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The man in the iron mask

Modi is the kind of person who is not going to share the podium with anyone if he wins, but will blame everyone else if he loses, writes Pankaj Vohra.

india Updated: Dec 17, 2007 02:18 IST
Pankaj Vohra

The focus in the coming week will be on Gujarat Chief Minister Narendra Modi: will he be able to pull it off for the BJP once again or will he be relegated to the archives forever? The coming week will also see another closely fought election in, arguably, the country’s best state, Himachal Pradesh (HP). The HP polls will determine whether Mayawati’s elephant has finally managed to climb the mountains and break the monopoly of the Congress and the BJP in the state.

First, Modi’s future and BJP’s will be at stake as the Gujarat assembly results will be declared on December 23. In what has been billed as a Modi versus Modi fight, there is an element of unfairness. If Modi wins the battle he is not expected to win by his opponents, he will hog the limelight. If he loses, the blame will go to the BJP; how dissidents and passive support from the RSS let him down.

Modi is the kind of person who is not going to share the podium with anyone if he wins, but will blame everyone else if he loses. If the BJP loses this battle — there are indications that it is fighting with its back to the wall — it will impact the party’s future in the long-run.

Modi may have emerged as the star of the elections with his overbearing presence but for the BJP — essentially a cadre-based party dependent for its success on the RSS volunteers — the future in national politics may have become hazy. If Modi wins, he comes to the centrestage, but not necessarily as a top draw. There are many players who may have done well in their states or regions, but did not do well at the national stage. If Modi loses, he will make it difficult for others in BJP. He will not take defeat kindly and will zero in on those who withdrew themselves from the campaign due to his overbearing presence.

One sometimes wonders how hate politics has found its way into the polity. All through the campaign, there was no mention of Godhra, which started the Cm’s success story. The lies about kar sevaks being attacked from outside and then burnt inside the train have been proved by the UC Banerjee Committee.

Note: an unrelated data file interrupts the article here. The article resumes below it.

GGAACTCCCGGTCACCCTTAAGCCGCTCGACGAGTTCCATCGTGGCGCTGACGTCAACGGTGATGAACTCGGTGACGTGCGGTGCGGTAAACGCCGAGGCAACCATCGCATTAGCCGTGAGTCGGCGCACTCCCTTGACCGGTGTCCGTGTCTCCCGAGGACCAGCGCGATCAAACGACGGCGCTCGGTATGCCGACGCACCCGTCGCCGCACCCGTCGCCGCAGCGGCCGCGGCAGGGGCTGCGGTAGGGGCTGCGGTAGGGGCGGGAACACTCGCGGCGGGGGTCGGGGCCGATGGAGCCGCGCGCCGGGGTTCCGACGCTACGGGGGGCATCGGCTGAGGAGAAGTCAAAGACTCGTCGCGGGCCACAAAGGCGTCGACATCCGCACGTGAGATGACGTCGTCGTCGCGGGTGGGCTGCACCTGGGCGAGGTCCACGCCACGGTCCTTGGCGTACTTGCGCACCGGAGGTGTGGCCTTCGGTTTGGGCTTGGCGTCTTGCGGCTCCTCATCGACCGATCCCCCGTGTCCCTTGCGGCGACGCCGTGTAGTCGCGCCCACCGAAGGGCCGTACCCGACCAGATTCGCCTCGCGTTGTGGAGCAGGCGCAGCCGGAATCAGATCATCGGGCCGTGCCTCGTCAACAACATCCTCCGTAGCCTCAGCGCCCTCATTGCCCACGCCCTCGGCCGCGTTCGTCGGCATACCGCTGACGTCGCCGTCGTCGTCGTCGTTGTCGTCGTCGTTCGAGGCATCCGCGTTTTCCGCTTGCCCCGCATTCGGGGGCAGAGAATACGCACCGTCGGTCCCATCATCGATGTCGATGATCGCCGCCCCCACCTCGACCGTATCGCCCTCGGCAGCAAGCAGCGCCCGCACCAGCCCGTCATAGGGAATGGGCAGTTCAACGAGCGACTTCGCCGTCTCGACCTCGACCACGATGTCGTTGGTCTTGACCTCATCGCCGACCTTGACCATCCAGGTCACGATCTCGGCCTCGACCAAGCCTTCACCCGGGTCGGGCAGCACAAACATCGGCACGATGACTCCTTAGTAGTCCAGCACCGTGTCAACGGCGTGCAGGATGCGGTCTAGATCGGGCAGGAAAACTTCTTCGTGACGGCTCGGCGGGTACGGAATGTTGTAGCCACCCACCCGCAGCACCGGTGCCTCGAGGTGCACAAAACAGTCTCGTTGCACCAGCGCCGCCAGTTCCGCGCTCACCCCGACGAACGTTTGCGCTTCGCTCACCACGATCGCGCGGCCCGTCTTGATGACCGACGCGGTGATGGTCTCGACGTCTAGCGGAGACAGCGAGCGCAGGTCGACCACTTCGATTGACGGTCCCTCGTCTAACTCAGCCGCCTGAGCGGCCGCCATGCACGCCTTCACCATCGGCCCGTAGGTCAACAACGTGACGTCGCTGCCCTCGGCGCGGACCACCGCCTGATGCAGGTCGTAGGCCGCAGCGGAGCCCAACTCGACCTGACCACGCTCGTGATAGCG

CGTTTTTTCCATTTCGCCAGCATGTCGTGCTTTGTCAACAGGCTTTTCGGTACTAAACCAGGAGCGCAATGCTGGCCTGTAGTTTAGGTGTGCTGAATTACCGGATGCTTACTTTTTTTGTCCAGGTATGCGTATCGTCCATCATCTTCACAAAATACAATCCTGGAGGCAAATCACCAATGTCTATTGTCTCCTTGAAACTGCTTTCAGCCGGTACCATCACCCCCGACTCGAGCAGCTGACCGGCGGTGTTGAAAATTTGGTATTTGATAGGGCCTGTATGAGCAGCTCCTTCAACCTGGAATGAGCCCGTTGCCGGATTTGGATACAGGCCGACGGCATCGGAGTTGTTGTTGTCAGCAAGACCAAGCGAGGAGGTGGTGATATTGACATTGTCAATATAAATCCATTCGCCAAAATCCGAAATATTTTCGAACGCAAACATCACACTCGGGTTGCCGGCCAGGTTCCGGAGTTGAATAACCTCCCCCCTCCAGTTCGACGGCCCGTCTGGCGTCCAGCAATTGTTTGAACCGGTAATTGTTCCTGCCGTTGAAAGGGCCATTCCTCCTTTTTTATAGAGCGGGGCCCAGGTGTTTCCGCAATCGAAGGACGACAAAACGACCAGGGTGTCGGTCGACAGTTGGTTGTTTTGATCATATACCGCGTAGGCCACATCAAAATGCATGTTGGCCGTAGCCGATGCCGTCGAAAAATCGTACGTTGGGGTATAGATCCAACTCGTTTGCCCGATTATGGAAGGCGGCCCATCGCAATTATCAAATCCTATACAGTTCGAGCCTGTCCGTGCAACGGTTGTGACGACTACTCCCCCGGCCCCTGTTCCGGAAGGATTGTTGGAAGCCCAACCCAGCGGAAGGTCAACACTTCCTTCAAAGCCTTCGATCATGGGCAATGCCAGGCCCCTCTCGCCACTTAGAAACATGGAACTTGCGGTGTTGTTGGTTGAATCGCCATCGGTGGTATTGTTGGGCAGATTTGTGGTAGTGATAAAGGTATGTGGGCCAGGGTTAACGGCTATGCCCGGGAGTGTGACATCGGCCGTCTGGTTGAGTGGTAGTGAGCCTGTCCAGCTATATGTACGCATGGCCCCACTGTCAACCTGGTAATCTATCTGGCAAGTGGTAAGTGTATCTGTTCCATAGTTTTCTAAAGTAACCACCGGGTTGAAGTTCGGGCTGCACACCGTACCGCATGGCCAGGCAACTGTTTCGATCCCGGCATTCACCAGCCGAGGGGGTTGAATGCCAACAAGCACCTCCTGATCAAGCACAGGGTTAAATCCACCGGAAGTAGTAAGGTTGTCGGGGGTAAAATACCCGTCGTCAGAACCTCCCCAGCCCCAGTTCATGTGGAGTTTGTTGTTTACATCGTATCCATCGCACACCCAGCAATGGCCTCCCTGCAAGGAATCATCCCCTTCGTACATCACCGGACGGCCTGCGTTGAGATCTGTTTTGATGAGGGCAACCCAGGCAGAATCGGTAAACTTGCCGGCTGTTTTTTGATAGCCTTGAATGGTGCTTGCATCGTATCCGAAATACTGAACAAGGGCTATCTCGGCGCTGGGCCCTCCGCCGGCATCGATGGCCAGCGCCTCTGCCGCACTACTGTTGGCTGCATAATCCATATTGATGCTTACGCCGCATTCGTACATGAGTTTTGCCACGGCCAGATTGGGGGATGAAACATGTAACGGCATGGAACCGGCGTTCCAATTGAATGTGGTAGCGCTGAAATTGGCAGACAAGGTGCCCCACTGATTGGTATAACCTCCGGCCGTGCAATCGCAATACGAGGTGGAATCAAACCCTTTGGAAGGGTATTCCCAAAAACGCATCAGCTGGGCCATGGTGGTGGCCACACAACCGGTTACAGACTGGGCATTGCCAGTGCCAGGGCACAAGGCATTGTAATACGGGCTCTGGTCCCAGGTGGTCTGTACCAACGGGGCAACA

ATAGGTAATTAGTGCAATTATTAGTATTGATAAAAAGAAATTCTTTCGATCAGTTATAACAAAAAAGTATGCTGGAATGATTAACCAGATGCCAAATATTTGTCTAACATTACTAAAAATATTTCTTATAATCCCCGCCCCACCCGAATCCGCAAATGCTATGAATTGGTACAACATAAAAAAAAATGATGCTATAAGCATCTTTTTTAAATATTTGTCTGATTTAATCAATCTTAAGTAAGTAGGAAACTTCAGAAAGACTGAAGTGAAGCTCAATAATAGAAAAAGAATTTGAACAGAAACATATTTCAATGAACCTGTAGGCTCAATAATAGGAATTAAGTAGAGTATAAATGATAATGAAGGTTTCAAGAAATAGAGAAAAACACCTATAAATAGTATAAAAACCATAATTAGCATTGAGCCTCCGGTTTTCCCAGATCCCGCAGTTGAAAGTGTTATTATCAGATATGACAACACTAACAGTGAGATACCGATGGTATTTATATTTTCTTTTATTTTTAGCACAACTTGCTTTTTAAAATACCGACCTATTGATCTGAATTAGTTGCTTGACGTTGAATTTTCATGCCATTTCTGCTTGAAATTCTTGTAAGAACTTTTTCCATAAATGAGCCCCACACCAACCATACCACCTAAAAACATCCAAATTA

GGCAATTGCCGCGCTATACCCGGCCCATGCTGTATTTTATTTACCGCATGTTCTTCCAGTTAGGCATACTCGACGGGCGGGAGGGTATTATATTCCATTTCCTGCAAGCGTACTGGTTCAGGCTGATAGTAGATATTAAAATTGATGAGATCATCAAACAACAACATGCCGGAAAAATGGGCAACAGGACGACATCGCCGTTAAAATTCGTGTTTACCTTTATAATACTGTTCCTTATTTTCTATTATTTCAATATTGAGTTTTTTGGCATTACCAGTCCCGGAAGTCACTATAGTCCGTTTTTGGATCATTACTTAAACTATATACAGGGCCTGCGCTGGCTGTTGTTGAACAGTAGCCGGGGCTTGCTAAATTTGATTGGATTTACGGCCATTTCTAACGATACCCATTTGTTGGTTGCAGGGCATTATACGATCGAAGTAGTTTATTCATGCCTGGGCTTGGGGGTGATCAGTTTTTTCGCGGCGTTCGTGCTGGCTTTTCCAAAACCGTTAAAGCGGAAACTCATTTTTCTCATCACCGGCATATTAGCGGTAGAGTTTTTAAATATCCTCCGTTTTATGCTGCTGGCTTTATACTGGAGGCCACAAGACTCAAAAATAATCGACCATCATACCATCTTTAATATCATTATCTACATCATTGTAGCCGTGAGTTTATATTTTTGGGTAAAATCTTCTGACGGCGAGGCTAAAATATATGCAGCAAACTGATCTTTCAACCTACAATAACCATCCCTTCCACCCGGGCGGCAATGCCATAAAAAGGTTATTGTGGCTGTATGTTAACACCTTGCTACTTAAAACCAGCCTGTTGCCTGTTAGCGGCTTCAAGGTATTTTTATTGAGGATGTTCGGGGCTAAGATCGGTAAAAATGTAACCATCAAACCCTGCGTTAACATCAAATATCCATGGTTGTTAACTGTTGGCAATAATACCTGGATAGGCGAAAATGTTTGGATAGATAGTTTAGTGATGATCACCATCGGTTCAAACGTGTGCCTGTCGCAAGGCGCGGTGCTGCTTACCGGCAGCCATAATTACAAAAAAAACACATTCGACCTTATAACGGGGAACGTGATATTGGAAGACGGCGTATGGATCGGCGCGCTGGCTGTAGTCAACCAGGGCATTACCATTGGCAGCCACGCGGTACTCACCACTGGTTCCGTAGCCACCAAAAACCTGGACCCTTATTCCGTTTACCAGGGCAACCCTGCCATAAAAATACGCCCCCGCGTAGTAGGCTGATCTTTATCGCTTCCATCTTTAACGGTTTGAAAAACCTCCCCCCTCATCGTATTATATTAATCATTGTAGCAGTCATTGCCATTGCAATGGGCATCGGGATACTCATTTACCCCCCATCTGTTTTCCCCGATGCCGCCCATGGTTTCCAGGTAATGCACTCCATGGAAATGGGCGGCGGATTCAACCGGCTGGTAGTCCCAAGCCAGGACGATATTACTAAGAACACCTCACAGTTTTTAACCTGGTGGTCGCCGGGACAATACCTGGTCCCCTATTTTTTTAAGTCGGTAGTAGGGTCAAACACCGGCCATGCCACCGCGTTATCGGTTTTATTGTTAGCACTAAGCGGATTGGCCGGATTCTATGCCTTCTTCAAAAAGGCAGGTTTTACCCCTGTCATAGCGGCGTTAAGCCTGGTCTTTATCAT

Though the panel’s findings have been kept in abeyance, the three affidavits of serving police officers expose the lies about Godhra. It is unfortunate that the Nanavati commission has taken so long to come out with the truth about Godhra and the riots.

Modi seems to have benefited towards the end of the campaign thanks to the reactions to his reported comments on Sohrabuddin. But that does not necessarily mean that he is winning. His position is not as strong as is being projected by a section of the media. His insistence on pursuing his own style of politics has alienated every section of the Sangh parivar. There must be something wrong in his style that even Pravin Togadia, who has a similar rabid Hindutva mindset, has kept away from the campaign. Former CMs — Keshubhai Patel and Suresh Mehta — have also shown their aversion.

The RSS was neutral in the game being played out in Gujarat and Modi’s other colleagues also resented his style. It seems that even within the BJP and the Sangh parivar, which are often described as outfits with fascist tendencies, there was a battle on between fascism as represented by Modi and democracy as represented by others. A contradiction, but also the truth.

The CM’s fascist streak was also evident in the Gobbelsian propaganda that was unleashed through a carefully controlled and monitored campaign. His public appearance had shades of Hitler’s mannerisms and the voice-body synchronisations. Modi, at least the way he projects himself, is the most schizophrenic personality in Indian politics. He has managed to force many in the BJP to support him and isolated others who don’t support his autocratic manners.

The Modi masks used in the campaign could still be handy after the results are declared. If he wins, they will be used to project his image further; but if he loses, they will have the same sanctity as the evil masks of some of our mythological characters.

On the other hand, the HP elections are turning out to be literally a cliffhanger and the 16 seats in Kangra would determine the final winner.

The BJP continues to have a slight edge, but that does not necessarily mean that it is winning. The uncertainty is due to the presence of BSP candidates who could dent both the parties considerably. By advancing the Himachal polls, the Election Commission has added to the confusion since the current assembly’s tenure is till March 8. If the victory is decided by one or two seats, as was the case in 1998, a constitutional crisis may follow. Chief Minister Virbhadra Singh is undoubtedly the tallest leader in the state and he seems to have stopped the BJP in its tracks in many places thanks to the feud between P. K.Dhumal and Shanta Kumar. He has an advantage of understanding the state’s politics better than others and can overcome a stiff challenge both from outside and inside his party. It is now a matter of speculation whether he will retain power for his party or allow anti-incumbency to get the better of him.

In the end, Indian politics is bound to get a new direction before the year-end. A Congress win in Gujarat can pave the way for a mid-term poll in March-April and ensure that the Indo-US nuclear deal goes through. A Modi win will upset many calculations in both the Congress and the BJP. Between us.

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